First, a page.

At 710, FEC encoder 306 encodes the audio frames selected for FEC. In other words, FEC encoder 306 encodes, for each subset of audio frames produced in operation 706, only the fraction of audio frames in the subset indicated by the mapping information (e.g., table 500), while FEC is not applied to remaining audio frames in the subset.

In one embodiment, operation 710 may apply FEC to the different subsets of audio frames separately. In another embodiment, due to delay requirements, it may be preferable to apply FEC to audio frames with different labels together. Consider an example in which a sequence of labeled audio frames including audio frames labeled “gold” and “silver” (e.g., gold represent a first importance value and silver represent a second importance level), where it is desired to protect every gold frame (g), but every 4th silver frame (s). Assume that the sequence of labeled audio frames has labels ssssgssssg. Then, after sparsifier 304, the sequence of audio frames to be protected becomes sgsg. If it is desired to generate two FEC audio frames (i.e., FEC packets), there are two options:

    • 1. Separate: FEC packet 1 generated from ss. FEC frame 2 generated from gg; and
    • 2. Together: FEC packet 1 generated from first sg. FEC frame 2 generated from second sg.

The “together” option has lower delay, as the first FEC frame is available after the first two frames “sg” are available, while the first FEC frame under “separate” would need to wait until “sgs” is available. Thus, audio frames from different subsets can be protected by the same FEC frame.

As described above, relays 112 may analyze audio content to perform labeling similar to endpoints 104. In another embodiment, the labels are contained in the audio frames (and/or FEC frames), and relays 112 may simply relay the audio frames (and/or FEC frames) with their associated labels as generated by endpoints 104 so that the relays do not need to re-compute the labels. In a case where an audio frame traverses multiple relays, the gain in efficiency of not having to rec-compute the labels at the relays can be significant.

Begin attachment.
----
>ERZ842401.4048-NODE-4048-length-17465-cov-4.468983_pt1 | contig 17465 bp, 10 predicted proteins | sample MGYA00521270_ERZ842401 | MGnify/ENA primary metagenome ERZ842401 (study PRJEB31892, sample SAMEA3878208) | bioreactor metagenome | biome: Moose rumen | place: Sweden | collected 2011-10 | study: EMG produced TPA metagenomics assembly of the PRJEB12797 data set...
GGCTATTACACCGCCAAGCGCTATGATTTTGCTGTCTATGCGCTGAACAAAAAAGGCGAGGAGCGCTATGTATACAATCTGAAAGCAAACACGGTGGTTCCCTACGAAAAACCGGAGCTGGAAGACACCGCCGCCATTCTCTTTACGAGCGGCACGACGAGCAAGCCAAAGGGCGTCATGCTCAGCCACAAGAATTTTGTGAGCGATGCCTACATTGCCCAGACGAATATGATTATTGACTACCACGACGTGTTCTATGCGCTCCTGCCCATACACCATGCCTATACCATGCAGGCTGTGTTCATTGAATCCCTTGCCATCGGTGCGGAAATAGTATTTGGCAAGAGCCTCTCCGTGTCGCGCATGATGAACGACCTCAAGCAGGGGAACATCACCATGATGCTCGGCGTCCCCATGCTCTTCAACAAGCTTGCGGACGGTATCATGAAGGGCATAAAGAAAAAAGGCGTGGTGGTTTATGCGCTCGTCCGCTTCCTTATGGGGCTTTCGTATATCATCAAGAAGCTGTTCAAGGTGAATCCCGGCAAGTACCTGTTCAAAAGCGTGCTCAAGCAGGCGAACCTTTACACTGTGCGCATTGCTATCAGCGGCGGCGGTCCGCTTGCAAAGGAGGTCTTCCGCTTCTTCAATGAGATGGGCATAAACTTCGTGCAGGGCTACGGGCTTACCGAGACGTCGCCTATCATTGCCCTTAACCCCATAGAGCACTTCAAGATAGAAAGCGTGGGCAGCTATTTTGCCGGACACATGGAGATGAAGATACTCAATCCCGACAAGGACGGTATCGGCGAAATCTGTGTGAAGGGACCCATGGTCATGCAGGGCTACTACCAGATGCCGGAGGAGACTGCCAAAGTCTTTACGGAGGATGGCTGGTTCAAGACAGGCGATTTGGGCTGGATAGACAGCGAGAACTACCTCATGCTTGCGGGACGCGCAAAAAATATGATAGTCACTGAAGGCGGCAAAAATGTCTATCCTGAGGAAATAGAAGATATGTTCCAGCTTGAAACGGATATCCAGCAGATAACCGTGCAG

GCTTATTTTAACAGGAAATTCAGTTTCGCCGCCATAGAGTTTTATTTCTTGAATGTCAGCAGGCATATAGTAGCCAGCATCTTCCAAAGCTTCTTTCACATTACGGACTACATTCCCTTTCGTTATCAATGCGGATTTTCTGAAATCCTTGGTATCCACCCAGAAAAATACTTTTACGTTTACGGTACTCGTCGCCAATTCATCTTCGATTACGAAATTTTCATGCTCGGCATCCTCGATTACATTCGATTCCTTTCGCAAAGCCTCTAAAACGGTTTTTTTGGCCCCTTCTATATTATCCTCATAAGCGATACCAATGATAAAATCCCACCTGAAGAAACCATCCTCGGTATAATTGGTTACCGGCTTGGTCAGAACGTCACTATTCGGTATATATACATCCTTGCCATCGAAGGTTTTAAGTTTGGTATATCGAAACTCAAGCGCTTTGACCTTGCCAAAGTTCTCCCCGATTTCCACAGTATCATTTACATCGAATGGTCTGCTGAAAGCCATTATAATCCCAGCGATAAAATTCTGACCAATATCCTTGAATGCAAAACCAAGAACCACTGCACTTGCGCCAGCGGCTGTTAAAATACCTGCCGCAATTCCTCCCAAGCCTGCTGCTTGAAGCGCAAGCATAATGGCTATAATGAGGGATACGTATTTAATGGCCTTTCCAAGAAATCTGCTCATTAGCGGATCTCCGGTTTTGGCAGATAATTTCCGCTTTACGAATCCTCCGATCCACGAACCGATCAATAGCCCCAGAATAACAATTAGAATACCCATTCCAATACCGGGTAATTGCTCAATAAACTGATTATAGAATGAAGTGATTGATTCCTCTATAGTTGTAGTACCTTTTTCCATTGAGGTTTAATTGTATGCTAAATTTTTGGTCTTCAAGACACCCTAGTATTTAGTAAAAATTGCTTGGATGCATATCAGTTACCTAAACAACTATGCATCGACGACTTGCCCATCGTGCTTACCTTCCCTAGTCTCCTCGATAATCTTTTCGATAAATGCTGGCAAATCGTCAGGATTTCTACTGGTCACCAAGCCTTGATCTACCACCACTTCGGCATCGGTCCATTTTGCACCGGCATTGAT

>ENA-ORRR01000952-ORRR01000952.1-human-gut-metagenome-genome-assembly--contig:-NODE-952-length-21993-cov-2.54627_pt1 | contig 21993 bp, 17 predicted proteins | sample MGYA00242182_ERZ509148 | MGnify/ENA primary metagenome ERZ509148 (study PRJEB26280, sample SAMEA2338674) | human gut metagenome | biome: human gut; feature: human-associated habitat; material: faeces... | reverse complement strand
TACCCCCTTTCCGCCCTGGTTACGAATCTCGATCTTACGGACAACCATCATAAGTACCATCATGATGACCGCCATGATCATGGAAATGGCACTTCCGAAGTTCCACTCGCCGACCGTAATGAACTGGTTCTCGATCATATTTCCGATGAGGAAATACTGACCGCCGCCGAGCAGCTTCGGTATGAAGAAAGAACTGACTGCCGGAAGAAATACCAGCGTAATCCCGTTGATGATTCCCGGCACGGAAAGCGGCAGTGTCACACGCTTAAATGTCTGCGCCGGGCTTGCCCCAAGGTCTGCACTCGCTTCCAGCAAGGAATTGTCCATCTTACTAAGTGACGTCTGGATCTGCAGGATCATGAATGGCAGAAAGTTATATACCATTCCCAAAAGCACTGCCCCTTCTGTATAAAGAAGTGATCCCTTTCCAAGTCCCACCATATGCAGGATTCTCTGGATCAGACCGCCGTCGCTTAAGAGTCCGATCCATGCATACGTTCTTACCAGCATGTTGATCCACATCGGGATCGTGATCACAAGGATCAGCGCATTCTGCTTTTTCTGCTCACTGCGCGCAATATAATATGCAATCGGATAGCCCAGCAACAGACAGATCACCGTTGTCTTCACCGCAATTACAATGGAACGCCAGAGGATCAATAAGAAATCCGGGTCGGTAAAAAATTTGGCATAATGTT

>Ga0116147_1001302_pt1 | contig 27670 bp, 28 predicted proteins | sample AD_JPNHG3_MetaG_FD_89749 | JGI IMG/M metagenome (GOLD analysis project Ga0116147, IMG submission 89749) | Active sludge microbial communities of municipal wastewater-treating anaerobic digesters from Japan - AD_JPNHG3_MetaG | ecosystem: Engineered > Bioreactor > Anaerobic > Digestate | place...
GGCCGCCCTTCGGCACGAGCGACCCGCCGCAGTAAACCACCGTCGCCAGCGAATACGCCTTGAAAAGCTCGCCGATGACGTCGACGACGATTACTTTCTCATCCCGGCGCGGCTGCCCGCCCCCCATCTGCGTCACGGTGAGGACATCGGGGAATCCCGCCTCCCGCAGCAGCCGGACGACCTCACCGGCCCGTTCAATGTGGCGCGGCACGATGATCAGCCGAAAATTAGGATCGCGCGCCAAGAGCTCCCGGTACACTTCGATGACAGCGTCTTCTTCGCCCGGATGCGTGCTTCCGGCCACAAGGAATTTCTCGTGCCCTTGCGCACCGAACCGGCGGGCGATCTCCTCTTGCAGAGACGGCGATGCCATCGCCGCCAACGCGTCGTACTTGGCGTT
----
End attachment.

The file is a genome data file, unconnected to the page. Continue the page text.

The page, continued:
With reference to FIG. 8, there is an illustration of a format of an example labeled audio frame 800 that may be produced by labeler 302 and/or sparsifier 304. Labeled audio frame 800 includes a header or metadata 805 including one or more labels. The one or more labels may include a class of the audio frame, an importance level of the audio frame, and an FEC type to be applied to the audio frame. Labeled audio frame 800 also includes audio content 810, e.g., 20 ms of audio samples.

With reference to FIG. 9, there is an illustration of a format of example labeled code parameters 900 that may be produced by FEC parameter selectors 308 and 608. Labeled code parameters 900 includes header information or metadata 905 including one or more labels. The one or more labels may include a class of an audio frame, an importance level of the audio frame, and an FEC type to be applied to the audio frame. Labeled code parameters 900 also include code parameters 910 used by FEC encoder 306 to encode the audio frame.

The embodiments presented above focus on “audio” frames by way of example, only. It is understood that the embodiments may be used in other contexts to protect “data” frames or packets in general, not just audio frames. For example, augmented reality (AR) and virtual reality (VR) applications also involve low latency and reliable delivery of various other types of information (besides speech, audio, image, video graphics) including gesture data, tactile inputs, head/body movements, and haptic feedback. These types of signals also are of differing importance and differing ability to conceal. Thus, the embodiments presented herein may be expanded to further include protection of “data” or “signal” frames/packets in general. In this expanded context, the term “audio frame(s)” used above may be replaced with the more general term “data frame(s)” or “data packet(s).”

In summary, embodiments presented herein classify audio frames into multiple classes, e.g., background noise, concealable speech (i.e., interpolate-able speech), and non-concealable speech (i.e., non-interpolate-able speech), and according to the importance of each class, and how well the audio frames in a given class may be concealed at a receiver/decoder, the embodiments selectively protect different subsets of the frames within each class. For example, every 5th frame of “background” is protected, but every 2nd frame of “interpolate-able” is protected, and every frame of “non-interpolate-able” is protected. As a result, the embodiments may employ off-the-shelf FEC encoders/modules and apply them in an unequal error protection manner, while providing the flexibility to meet a given FEC transmission rate constraint. Thus, the aforementioned goals may be achieved in a more intelligent manner than with conventional approaches, which provides better reconstruction quality in the face of frame losses.